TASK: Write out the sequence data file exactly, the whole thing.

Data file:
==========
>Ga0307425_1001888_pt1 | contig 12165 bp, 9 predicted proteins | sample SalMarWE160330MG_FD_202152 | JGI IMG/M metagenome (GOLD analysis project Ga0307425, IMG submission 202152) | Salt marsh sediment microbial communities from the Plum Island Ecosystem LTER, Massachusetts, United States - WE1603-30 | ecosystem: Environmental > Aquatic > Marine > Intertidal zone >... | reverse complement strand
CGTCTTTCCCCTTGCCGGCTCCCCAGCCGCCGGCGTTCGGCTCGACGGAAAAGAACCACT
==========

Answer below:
>Ga0307425_1001888_pt1 | contig 12165 bp, 9 predicted proteins | sample SalMarWE160330MG_FD_202152 | JGI IMG/M metagenome (GOLD analysis project Ga0307425, IMG submission 202152) | Salt marsh sediment microbial communities from the Plum Island Ecosystem LTER, Massachusetts, United States - WE1603-30 | ecosystem: Environmental > Aquatic > Marine > Intertidal zone >... | reverse complement strand
CGTCTTTCCCCTTGCCGGCTCCCCAGCCGCCGGCGTTCGGCTCGACGGAAAAGAACCACT